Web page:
It is imperative to strengthen this capability within your organization in order to effectively navigate the growing intricacies of today’s world. The global landscape is constantly evolving, accelerating, amplifying the challenges posed by the fast-paced nature of commerce and globalization.
This increase in complexity has a direct impact on strategy development. We create strategies to chart a path that allows our organization to win in the market and create success for our people.
Creating strategies, especially long-term plans, is a critical component to the success of every organization. That’s why creating those strategies usually falls to members of the C-suite and other executives. After all, the people at the top of the organization have the best macro view of the business, right?
Probably not. The truth is that not everyone is wired to think the way you need to develop viable strategies that account for all the complexity in the world. It’s a rare skill despite countless people claiming they are strategic. And it might be time for you to change up the team members you rely on to develop your strategy.
Let me explain.
A Complex Landscape
The core of a good strategy is first developing an understanding of the landscape you are creating your strategy around. This is the canvas on which you are painting your strategy.
If you want to paint an accurate picture of your market, you need to find people in your organization who are skilled at systems thinking. Systems thinking is strategic thinking.
In other words, you need to incorporate all the variables that impact your market, like price, competitors, regulation, technology, human capital, and how they depend on each other and interact. This messy mix needs to become the backdrop of your strategy if you want it to succeed.
It’s an incredibly difficult task that’s gotten harder and harder to do as the world has become more complex. Things used to be easier when the pace of change was slower. If you were off a bit, you could often adjust.
But that’s not true today. If you want to build a quality strategy, you need to create an accurate system for the world around you to gauge whether your strategy will work.
The better the mental model of the world you have because of systems thinking, the better your strategy will be.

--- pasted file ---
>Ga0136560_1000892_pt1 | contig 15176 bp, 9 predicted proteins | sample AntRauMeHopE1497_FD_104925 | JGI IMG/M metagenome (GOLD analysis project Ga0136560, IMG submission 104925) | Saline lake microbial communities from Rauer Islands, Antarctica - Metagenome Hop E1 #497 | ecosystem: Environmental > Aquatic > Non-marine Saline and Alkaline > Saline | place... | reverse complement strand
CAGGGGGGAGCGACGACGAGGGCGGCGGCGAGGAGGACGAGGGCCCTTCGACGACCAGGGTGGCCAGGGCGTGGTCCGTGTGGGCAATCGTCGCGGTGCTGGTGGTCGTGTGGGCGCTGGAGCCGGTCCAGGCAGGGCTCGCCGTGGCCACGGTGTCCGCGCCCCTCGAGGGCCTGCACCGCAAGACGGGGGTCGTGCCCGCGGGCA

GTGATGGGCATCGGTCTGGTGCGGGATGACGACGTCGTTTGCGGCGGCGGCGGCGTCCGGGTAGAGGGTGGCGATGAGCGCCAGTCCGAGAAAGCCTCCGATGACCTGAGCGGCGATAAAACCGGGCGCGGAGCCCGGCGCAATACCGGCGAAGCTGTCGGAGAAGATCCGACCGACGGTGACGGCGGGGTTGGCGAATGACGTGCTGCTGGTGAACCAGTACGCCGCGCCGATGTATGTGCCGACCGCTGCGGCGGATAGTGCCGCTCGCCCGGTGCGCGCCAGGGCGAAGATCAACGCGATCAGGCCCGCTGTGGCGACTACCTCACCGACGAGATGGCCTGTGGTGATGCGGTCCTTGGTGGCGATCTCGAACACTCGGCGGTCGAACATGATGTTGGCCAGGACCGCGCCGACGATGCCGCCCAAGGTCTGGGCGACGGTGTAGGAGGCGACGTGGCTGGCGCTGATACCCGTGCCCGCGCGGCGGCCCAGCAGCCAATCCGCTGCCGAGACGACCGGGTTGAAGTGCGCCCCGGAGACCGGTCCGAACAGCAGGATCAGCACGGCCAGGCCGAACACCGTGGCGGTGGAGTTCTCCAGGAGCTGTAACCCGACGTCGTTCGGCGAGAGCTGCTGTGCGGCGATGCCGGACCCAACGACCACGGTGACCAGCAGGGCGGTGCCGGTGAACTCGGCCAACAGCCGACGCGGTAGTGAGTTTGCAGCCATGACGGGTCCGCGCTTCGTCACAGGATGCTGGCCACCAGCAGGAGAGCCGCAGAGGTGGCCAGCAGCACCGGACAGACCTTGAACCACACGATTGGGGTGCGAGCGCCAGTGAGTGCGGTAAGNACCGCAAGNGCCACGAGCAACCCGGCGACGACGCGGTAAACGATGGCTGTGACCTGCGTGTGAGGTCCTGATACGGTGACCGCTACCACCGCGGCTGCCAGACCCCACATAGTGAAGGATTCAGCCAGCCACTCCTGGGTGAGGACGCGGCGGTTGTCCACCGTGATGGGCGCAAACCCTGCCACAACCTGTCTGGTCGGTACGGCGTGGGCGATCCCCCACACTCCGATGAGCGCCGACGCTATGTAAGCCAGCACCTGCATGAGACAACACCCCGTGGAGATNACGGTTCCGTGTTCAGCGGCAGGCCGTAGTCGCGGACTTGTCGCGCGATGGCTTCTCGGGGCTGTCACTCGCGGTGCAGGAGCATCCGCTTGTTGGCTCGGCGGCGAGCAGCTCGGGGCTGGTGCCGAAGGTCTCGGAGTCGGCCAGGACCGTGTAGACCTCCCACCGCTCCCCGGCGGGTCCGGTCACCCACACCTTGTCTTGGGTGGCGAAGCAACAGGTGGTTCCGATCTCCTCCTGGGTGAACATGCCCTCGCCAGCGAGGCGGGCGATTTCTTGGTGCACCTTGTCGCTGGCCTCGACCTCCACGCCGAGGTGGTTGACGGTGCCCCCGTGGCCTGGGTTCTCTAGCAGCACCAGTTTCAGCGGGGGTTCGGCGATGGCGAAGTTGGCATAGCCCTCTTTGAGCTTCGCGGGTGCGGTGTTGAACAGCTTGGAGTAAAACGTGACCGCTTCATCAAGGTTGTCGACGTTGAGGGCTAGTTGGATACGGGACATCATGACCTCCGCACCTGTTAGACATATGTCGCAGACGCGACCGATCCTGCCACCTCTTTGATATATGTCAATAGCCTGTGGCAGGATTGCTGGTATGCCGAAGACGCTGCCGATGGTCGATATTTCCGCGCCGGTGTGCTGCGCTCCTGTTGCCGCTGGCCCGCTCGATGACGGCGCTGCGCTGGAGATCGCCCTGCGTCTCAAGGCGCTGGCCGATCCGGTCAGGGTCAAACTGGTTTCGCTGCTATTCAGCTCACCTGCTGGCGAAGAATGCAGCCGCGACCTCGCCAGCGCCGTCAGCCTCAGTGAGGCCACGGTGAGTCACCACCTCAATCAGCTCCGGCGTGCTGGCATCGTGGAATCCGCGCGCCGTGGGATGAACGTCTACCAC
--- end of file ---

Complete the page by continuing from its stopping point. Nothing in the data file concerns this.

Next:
Help Wanted: Systems Thinkers
But now we need to address the elephant in the room. Most people are not good at systems thinking. It’s important to understand the distinction between someone’s intellectual capacity and their ability to understand how a wide range of variables and dependencies will continue to change over time.
The more you can understand these dependencies over long time horizons, the better off you will become. But this isn’t how most people are wired.
Let’s think through an example. Let’s say your business strategy involves shifting away from brick-and-mortar sales into online selling. How many on your team can digest and process the litany of issues involved with this shift over time, such as dealing with more complicated logistics, a different regulatory environment, people, and technology issues? These issues are interconnected and will continue to play out over multiple years.
Part of your job as a leader is to assess which team members have the mental complexity and systems thinking to paint this picture. Unfortunately, it’s not a skill that can be learned. It’s a gift; you either have it or you don’t.
Part of the problem is that this skill isn’t tied to titles. Your VPs, who might have bigger jobs, might not be wired this way.
But you may have people who can think through complex variables deeper in your organization. And it’s your job to find them.
You need to find ways to identify your best systems thinkers and make sure they are around the table when you’re setting your strategy. For this search, the title doesn’t matter. I’ll share some techniques for how you can go about finding systems thinkers in an upcoming post.
A Different Way to Think About Strategy
The key takeaway is that the secret to building a winning strategy is leaning hard on systems thinking to help you chart out a complex world and how your organization can thrive in it. But not everyone has the skills of a systems thinker–which is why many strategies fail, especially in the long run.
If you want to chart your path into the future successfully, the more systems thinkers you can put on the job, the better off you will be.